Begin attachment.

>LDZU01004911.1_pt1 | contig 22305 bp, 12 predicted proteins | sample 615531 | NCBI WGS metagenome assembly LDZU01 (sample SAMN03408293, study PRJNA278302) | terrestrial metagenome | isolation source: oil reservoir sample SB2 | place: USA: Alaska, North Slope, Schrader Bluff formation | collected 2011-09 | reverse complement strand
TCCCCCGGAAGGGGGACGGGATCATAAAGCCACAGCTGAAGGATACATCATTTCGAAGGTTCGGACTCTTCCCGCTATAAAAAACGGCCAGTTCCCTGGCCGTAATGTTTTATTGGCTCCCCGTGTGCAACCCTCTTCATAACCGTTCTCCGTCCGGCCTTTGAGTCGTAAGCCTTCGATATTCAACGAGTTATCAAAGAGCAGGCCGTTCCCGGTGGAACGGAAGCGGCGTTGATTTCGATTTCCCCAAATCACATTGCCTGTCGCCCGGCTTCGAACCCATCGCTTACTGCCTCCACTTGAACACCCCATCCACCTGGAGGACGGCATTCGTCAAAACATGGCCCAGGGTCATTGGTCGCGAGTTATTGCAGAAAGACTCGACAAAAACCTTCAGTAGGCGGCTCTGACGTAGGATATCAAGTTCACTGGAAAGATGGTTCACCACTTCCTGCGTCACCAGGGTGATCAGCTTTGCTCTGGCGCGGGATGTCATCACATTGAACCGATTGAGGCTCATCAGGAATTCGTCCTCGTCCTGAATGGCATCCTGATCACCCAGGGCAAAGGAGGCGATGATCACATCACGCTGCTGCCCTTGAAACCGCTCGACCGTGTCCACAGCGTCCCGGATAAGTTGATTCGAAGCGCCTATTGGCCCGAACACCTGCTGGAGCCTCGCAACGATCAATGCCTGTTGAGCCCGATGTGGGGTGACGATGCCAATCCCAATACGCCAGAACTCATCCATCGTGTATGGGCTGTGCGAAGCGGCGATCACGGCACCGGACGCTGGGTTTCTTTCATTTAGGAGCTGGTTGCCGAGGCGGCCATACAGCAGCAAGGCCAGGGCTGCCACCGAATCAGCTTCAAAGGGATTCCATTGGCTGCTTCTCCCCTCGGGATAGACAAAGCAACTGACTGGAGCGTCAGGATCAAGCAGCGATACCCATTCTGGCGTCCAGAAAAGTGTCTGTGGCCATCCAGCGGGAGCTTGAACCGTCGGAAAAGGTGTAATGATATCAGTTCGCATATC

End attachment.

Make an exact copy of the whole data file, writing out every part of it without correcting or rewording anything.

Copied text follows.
>LDZU01004911.1_pt1 | contig 22305 bp, 12 predicted proteins | sample 615531 | NCBI WGS metagenome assembly LDZU01 (sample SAMN03408293, study PRJNA278302) | terrestrial metagenome | isolation source: oil reservoir sample SB2 | place: USA: Alaska, North Slope, Schrader Bluff formation | collected 2011-09 | reverse complement strand
TCCCCCGGAAGGGGGACGGGATCATAAAGCCACAGCTGAAGGATACATCATTTCGAAGGTTCGGACTCTTCCCGCTATAAAAAACGGCCAGTTCCCTGGCCGTAATGTTTTATTGGCTCCCCGTGTGCAACCCTCTTCATAACCGTTCTCCGTCCGGCCTTTGAGTCGTAAGCCTTCGATATTCAACGAGTTATCAAAGAGCAGGCCGTTCCCGGTGGAACGGAAGCGGCGTTGATTTCGATTTCCCCAAATCACATTGCCTGTCGCCCGGCTTCGAACCCATCGCTTACTGCCTCCACTTGAACACCCCATCCACCTGGAGGACGGCATTCGTCAAAACATGGCCCAGGGTCATTGGTCGCGAGTTATTGCAGAAAGACTCGACAAAAACCTTCAGTAGGCGGCTCTGACGTAGGATATCAAGTTCACTGGAAAGATGGTTCACCACTTCCTGCGTCACCAGGGTGATCAGCTTTGCTCTGGCGCGGGATGTCATCACATTGAACCGATTGAGGCTCATCAGGAATTCGTCCTCGTCCTGAATGGCATCCTGATCACCCAGGGCAAAGGAGGCGATGATCACATCACGCTGCTGCCCTTGAAACCGCTCGACCGTGTCCACAGCGTCCCGGATAAGTTGATTCGAAGCGCCTATTGGCCCGAACACCTGCTGGAGCCTCGCAACGATCAATGCCTGTTGAGCCCGATGTGGGGTGACGATGCCAATCCCAATACGCCAGAACTCATCCATCGTGTATGGGCTGTGCGAAGCGGCGATCACGGCACCGGACGCTGGGTTTCTTTCATTTAGGAGCTGGTTGCCGAGGCGGCCATACAGCAGCAAGGCCAGGGCTGCCACCGAATCAGCTTCAAAGGGATTCCATTGGCTGCTTCTCCCCTCGGGATAGACAAAGCAACTGACTGGAGCGTCAGGATCAAGCAGCGATACCCATTCTGGCGTCCAGAAAAGTGTCTGTGGCCATCCAGCGGGAGCTTGAACCGTCGGAAAAGGTGTAATGATATCAGTTCGCATATC